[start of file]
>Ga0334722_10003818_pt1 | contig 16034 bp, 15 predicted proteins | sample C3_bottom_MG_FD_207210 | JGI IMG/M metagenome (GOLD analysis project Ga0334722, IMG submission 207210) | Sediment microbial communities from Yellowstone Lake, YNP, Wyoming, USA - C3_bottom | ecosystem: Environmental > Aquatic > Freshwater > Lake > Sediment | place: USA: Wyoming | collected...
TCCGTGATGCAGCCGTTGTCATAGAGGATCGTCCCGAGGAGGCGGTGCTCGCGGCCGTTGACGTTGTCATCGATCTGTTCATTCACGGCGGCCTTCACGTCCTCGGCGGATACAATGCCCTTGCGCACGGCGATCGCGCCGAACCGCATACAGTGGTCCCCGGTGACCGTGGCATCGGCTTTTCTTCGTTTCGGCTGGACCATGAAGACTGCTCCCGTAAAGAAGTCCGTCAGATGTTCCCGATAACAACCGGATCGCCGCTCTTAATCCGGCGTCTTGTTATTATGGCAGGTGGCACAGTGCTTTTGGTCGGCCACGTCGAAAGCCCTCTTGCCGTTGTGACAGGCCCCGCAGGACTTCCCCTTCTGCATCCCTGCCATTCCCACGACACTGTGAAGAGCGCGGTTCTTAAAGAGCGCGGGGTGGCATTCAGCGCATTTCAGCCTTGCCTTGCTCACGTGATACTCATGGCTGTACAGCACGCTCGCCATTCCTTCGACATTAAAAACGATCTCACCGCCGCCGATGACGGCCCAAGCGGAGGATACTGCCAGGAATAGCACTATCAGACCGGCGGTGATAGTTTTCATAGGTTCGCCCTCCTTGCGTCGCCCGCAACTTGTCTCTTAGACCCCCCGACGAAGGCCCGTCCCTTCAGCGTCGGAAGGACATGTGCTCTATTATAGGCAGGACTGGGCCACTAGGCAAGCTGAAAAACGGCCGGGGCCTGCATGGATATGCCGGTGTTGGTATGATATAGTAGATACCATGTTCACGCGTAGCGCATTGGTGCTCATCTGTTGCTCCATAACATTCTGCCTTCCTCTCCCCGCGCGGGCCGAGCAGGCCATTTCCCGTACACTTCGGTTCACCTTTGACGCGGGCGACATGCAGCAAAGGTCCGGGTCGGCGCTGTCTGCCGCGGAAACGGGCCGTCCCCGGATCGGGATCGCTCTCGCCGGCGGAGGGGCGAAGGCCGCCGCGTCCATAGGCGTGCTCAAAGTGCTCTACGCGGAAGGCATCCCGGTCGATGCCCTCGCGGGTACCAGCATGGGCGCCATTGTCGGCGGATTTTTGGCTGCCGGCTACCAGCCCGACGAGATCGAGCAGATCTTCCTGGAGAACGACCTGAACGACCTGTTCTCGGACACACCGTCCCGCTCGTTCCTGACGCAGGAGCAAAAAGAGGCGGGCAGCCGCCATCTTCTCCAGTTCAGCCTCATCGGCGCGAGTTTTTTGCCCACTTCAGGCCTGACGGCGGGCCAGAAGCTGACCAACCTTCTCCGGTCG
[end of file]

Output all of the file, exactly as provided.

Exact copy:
>Ga0334722_10003818_pt1 | contig 16034 bp, 15 predicted proteins | sample C3_bottom_MG_FD_207210 | JGI IMG/M metagenome (GOLD analysis project Ga0334722, IMG submission 207210) | Sediment microbial communities from Yellowstone Lake, YNP, Wyoming, USA - C3_bottom | ecosystem: Environmental > Aquatic > Freshwater > Lake > Sediment | place: USA: Wyoming | collected...
TCCGTGATGCAGCCGTTGTCATAGAGGATCGTCCCGAGGAGGCGGTGCTCGCGGCCGTTGACGTTGTCATCGATCTGTTCATTCACGGCGGCCTTCACGTCCTCGGCGGATACAATGCCCTTGCGCACGGCGATCGCGCCGAACCGCATACAGTGGTCCCCGGTGACCGTGGCATCGGCTTTTCTTCGTTTCGGCTGGACCATGAAGACTGCTCCCGTAAAGAAGTCCGTCAGATGTTCCCGATAACAACCGGATCGCCGCTCTTAATCCGGCGTCTTGTTATTATGGCAGGTGGCACAGTGCTTTTGGTCGGCCACGTCGAAAGCCCTCTTGCCGTTGTGACAGGCCCCGCAGGACTTCCCCTTCTGCATCCCTGCCATTCCCACGACACTGTGAAGAGCGCGGTTCTTAAAGAGCGCGGGGTGGCATTCAGCGCATTTCAGCCTTGCCTTGCTCACGTGATACTCATGGCTGTACAGCACGCTCGCCATTCCTTCGACATTAAAAACGATCTCACCGCCGCCGATGACGGCCCAAGCGGAGGATACTGCCAGGAATAGCACTATCAGACCGGCGGTGATAGTTTTCATAGGTTCGCCCTCCTTGCGTCGCCCGCAACTTGTCTCTTAGACCCCCCGACGAAGGCCCGTCCCTTCAGCGTCGGAAGGACATGTGCTCTATTATAGGCAGGACTGGGCCACTAGGCAAGCTGAAAAACGGCCGGGGCCTGCATGGATATGCCGGTGTTGGTATGATATAGTAGATACCATGTTCACGCGTAGCGCATTGGTGCTCATCTGTTGCTCCATAACATTCTGCCTTCCTCTCCCCGCGCGGGCCGAGCAGGCCATTTCCCGTACACTTCGGTTCACCTTTGACGCGGGCGACATGCAGCAAAGGTCCGGGTCGGCGCTGTCTGCCGCGGAAACGGGCCGTCCCCGGATCGGGATCGCTCTCGCCGGCGGAGGGGCGAAGGCCGCCGCGTCCATAGGCGTGCTCAAAGTGCTCTACGCGGAAGGCATCCCGGTCGATGCCCTCGCGGGTACCAGCATGGGCGCCATTGTCGGCGGATTTTTGGCTGCCGGCTACCAGCCCGACGAGATCGAGCAGATCTTCCTGGAGAACGACCTGAACGACCTGTTCTCGGACACACCGTCCCGCTCGTTCCTGACGCAGGAGCAAAAAGAGGCGGGCAGCCGCCATCTTCTCCAGTTCAGCCTCATCGGCGCGAGTTTTTTGCCCACTTCAGGCCTGACGGCGGGCCAGAAGCTGACCAACCTTCTCCGGTCG